By Wade Bourne
Wade Bourne is the author of “A Ducks Unlimited Guide to Hunting Dabblers” and “A Ducks Unlimited Guide to Decoys and Proven Methods for Using Them.”
The overgrown boat trail led to who-knows-where, but I was determined to find out where.
I nosed my boat into the small opening in the reeds. It was barely wide enough to slide through. The ditch ran straight into the cover some 30 yards, then it took a curving bend to the right. I jockeyed the throttle on my Go-Devil motor, powering over the shallow muck and decaying vegetation. Sawgrass fronds grew over the trail and brushed at my face and cap as I ran beneath them.
I plowed deeper into the cover – a hundred yards, then two hundred. The farther I went, the greater my anxiety became. If the trail dead-ended, I’d be in a jam! I’d have to push-pole my boat out backwards. There had been no place to turn it around. Still, I was resolute to motor as far as I could to see where the trail led.
Suddenly it opened into a pothole around a half-acre in size, and there was no blind on it. I was elated. This spot was open to whichever hunter got here first. I’d watched ducks work this area for several seasons. Now, when opening day arrived, I’d have another option for tossing out some decoys and trying to pull in a few birds.
I love scouting for new spots. It’s almost as much fun as actually hunting (but not quite!). Scouting is like looking for treasure and anticipating the pleasures it could bring.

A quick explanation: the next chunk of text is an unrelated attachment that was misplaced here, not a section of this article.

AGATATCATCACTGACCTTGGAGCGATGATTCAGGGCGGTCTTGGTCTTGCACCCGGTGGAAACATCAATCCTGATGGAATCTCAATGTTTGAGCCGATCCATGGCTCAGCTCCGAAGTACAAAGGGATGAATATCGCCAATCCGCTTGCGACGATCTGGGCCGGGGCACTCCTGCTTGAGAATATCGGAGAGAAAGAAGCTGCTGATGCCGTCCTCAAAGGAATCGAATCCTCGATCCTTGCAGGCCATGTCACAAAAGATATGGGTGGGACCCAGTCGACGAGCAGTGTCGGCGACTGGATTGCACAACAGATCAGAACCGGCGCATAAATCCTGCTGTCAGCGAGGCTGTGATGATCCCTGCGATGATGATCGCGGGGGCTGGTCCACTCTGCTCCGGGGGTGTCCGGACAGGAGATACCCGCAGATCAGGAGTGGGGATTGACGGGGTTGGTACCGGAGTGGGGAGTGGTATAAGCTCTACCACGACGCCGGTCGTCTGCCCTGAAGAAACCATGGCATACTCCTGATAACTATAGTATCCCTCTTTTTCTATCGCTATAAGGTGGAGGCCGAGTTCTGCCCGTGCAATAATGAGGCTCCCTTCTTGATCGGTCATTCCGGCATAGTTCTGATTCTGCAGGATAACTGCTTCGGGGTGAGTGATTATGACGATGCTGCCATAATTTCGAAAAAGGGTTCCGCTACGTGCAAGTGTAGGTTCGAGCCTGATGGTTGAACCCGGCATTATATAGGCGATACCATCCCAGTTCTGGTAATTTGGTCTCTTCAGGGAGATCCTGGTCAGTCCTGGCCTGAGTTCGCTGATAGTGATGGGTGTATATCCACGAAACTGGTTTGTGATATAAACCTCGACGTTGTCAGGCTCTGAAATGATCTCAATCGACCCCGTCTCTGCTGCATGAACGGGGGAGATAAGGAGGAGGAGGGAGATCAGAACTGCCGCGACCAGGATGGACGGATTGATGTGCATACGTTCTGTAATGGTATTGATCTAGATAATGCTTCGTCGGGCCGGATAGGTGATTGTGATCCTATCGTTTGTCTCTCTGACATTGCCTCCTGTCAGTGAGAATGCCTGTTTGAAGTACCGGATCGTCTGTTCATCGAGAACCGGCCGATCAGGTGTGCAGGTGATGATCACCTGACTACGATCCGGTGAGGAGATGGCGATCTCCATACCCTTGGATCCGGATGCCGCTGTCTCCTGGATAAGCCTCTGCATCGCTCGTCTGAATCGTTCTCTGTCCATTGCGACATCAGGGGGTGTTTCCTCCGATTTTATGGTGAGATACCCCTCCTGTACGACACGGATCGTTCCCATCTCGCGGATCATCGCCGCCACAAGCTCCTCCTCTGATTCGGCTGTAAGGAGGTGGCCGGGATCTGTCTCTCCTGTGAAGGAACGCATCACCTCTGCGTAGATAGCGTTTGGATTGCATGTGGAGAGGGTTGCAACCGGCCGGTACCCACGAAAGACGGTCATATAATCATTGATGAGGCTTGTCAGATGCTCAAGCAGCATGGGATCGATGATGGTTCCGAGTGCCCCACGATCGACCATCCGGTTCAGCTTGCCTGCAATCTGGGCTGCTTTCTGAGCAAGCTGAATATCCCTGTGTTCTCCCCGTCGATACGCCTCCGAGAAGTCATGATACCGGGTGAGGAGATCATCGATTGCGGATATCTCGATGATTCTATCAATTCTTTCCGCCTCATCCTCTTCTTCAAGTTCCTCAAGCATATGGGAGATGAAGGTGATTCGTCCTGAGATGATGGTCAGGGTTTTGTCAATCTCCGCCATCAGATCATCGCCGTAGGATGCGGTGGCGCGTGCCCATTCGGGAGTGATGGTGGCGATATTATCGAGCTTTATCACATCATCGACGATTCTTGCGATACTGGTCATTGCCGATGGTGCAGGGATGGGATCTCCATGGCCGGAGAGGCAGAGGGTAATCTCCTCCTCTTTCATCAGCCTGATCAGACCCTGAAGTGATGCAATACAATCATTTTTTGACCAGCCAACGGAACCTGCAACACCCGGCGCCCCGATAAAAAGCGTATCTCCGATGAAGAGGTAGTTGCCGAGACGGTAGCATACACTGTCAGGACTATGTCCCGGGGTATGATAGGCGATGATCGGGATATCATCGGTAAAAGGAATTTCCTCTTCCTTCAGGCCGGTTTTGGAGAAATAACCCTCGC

More to the point, I scout both before the season for new places and during the season to learn where ducks are working. I call this long-term and short-term scouting, and this reconnaissance is crucial to my hunting success. If the duck supply dries up in a given area, I can usually find a fresh one somewhere else and move there in short order.
Hunters who would enjoy some new scenery, who are tired of empty skies, or who are frustrated by competition on crowded public areas should take matters into their own hands. They should resolve to uncover several new spots before the season opens. By changing their landscape, they might change their luck. They should also scout continuously while hunting is going on to stay in the action. Hunters who move when the birds do enjoy more consistent gunning.
Here are some pointers for scouting for the upcoming season. When following them, start early, keep looking, and understand that he who scouts best now shoots most when the birds show up this fall.